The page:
Fertility decline, baby boom and economic growth
We present new data documenting the secular decline in fertility in the states of the United States, the dramatic convergence in fertility, child schooling, parental schooling, survival probabilities. In addition we document the disparate nature of the Baby Boom in the United States. There were two different regimes, a large Baby Boom and a Small Baby Boom. The large Baby Boom regions also had the smallest increase in child schooling, whereas the small Baby Boom regions had the largest increase in child schooling. We present suggestive evidence that falling mortality risk is strongly positively correlated with falling fertility, rising education levels of parents is strongly negatively related to fetility, and that population density is negatively related to fertility. Finally we show the robust negative correlation of mortality risk on child schooling attainment, and positve correlation of population density and child schooling attainment.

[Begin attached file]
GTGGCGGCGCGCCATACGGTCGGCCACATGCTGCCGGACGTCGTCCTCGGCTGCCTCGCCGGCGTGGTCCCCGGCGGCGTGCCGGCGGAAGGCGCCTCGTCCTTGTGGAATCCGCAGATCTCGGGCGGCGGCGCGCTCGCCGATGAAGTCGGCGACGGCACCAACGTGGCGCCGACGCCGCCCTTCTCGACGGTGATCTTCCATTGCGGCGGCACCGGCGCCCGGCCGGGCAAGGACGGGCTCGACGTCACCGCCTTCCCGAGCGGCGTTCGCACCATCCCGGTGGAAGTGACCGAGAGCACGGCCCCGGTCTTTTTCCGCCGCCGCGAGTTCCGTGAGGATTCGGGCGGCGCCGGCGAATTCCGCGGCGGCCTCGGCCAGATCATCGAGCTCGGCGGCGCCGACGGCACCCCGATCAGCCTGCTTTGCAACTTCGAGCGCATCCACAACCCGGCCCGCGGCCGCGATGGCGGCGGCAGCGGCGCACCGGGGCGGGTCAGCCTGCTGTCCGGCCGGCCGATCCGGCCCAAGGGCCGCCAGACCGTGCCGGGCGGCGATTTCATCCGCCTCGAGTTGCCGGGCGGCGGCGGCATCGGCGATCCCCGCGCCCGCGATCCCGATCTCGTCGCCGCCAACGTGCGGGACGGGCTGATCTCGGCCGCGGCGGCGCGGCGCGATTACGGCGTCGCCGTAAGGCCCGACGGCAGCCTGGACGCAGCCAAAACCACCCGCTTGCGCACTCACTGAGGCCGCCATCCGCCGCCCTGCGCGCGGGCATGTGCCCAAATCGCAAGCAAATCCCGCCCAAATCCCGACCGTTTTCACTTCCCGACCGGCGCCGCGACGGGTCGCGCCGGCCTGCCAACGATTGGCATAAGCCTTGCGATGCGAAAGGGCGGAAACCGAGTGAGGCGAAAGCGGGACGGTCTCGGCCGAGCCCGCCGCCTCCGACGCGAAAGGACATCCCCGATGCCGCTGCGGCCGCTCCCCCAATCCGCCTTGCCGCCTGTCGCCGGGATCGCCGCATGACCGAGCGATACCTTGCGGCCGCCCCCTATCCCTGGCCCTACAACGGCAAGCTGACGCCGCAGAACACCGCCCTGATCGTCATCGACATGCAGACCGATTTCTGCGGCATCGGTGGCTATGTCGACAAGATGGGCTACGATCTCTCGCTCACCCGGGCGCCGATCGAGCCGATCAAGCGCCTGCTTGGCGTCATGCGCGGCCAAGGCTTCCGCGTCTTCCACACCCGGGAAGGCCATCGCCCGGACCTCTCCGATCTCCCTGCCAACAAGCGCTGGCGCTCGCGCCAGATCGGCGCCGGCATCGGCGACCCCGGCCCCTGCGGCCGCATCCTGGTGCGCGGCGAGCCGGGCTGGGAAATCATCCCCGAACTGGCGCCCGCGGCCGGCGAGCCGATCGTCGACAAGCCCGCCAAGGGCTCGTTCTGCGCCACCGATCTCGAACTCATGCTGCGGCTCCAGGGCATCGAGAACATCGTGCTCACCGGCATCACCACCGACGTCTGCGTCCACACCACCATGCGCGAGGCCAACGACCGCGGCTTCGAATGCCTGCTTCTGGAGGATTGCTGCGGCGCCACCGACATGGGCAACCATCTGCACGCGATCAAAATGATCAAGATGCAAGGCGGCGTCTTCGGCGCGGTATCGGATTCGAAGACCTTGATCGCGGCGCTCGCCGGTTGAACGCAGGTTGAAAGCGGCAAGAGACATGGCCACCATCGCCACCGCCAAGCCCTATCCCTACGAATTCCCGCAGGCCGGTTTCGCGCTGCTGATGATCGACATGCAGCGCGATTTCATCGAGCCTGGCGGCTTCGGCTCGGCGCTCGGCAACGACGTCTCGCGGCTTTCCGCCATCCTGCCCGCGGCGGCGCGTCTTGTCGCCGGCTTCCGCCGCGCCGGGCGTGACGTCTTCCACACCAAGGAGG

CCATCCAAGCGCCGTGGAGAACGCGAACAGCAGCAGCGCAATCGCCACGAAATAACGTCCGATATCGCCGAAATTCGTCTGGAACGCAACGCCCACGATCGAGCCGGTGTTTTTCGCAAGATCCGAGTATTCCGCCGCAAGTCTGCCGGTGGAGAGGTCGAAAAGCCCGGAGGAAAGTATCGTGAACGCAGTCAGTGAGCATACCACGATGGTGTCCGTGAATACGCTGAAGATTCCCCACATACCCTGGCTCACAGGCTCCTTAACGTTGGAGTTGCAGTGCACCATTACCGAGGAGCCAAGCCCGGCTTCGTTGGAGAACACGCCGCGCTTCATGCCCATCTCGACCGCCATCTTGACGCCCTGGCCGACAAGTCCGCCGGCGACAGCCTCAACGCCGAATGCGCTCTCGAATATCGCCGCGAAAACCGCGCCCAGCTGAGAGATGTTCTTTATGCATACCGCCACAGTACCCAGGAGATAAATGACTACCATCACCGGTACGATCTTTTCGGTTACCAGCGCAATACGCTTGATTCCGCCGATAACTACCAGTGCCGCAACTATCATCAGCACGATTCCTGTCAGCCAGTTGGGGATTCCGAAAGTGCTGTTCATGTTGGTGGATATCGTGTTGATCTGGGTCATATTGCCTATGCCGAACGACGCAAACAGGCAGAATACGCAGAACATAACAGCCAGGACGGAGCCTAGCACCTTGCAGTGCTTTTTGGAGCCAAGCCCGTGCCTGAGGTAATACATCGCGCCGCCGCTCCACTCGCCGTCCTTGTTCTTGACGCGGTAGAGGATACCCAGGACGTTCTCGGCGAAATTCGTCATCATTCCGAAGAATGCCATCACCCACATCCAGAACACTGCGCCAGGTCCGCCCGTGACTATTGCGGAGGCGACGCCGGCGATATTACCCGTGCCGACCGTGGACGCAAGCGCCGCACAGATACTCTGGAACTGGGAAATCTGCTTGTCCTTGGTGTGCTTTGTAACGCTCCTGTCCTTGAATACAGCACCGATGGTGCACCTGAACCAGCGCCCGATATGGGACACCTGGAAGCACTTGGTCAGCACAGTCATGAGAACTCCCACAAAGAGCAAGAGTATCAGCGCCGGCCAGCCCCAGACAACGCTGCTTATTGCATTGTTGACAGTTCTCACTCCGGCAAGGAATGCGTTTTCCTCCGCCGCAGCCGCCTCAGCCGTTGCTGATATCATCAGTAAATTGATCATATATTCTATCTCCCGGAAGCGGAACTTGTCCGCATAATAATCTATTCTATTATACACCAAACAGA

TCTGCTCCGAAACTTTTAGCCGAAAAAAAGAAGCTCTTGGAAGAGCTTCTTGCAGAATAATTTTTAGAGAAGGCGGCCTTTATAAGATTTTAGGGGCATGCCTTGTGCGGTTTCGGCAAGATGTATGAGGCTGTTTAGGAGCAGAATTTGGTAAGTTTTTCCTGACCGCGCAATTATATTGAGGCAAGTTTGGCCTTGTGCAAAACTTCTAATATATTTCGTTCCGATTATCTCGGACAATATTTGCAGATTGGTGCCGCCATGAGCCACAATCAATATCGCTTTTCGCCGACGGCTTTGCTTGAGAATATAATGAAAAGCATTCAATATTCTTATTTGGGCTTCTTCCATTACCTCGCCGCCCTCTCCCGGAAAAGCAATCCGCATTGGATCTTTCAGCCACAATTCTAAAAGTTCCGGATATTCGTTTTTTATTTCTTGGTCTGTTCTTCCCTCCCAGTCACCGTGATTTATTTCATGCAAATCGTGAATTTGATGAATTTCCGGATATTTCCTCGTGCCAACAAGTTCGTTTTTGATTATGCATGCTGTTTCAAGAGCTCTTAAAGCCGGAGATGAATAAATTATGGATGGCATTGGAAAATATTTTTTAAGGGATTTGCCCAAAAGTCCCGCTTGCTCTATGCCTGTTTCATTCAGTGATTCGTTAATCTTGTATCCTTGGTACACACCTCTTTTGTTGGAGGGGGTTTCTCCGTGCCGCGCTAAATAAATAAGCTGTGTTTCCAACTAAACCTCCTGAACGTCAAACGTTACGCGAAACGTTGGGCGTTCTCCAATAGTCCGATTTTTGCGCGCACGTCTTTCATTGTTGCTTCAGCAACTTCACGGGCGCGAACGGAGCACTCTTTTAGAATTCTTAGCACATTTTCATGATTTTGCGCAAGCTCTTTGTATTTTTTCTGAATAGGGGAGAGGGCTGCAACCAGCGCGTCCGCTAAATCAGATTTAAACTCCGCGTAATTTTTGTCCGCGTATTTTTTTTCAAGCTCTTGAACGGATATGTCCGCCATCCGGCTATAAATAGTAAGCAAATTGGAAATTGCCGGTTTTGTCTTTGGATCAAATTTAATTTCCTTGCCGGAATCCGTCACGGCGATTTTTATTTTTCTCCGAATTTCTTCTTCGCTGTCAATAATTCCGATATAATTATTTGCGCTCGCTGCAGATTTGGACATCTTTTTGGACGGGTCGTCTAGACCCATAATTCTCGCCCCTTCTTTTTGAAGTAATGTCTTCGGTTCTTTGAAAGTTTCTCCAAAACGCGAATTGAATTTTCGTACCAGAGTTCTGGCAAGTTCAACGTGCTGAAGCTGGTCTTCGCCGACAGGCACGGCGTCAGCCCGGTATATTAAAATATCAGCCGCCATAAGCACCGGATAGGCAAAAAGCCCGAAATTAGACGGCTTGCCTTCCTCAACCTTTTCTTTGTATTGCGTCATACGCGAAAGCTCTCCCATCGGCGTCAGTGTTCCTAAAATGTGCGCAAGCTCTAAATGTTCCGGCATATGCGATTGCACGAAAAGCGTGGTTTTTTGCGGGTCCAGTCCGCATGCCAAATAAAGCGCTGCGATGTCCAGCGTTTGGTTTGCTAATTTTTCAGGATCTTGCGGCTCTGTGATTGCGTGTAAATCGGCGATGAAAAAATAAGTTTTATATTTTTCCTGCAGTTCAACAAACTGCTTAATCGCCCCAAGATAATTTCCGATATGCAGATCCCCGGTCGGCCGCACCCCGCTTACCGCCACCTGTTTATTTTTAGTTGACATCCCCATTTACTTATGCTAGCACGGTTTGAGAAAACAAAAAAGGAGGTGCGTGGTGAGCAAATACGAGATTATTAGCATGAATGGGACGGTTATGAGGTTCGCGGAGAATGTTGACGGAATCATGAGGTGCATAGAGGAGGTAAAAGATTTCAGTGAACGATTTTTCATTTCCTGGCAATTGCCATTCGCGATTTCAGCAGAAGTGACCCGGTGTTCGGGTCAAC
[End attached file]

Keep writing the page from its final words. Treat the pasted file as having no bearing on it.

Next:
|Date of creation:||03 Mar 2008|
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- Charles I. Jones, 1999.
"Was an Industrial Revolution Inevitable? Economic Growth Over the Very Long Run,"
NBER Working Papers
7375, National Bureau of Economic Research, Inc.
- Jones Charles I., 2001. "Was an Industrial Revolution Inevitable? Economic Growth Over the Very Long Run," The B.E. Journal of Macroeconomics, De Gruyter, vol. 1(2), pages 1-45, August.
- Charles I. Jones, . "Was an Industrial Revolution Inevitable? Economic Growth Over the Very Long Run," Working Papers 99008, Stanford University, Department of Economics.
- Oded Galor, 2006. "The Demographic Transition," Working Papers 2006-24, Brown University, Department of Economics.
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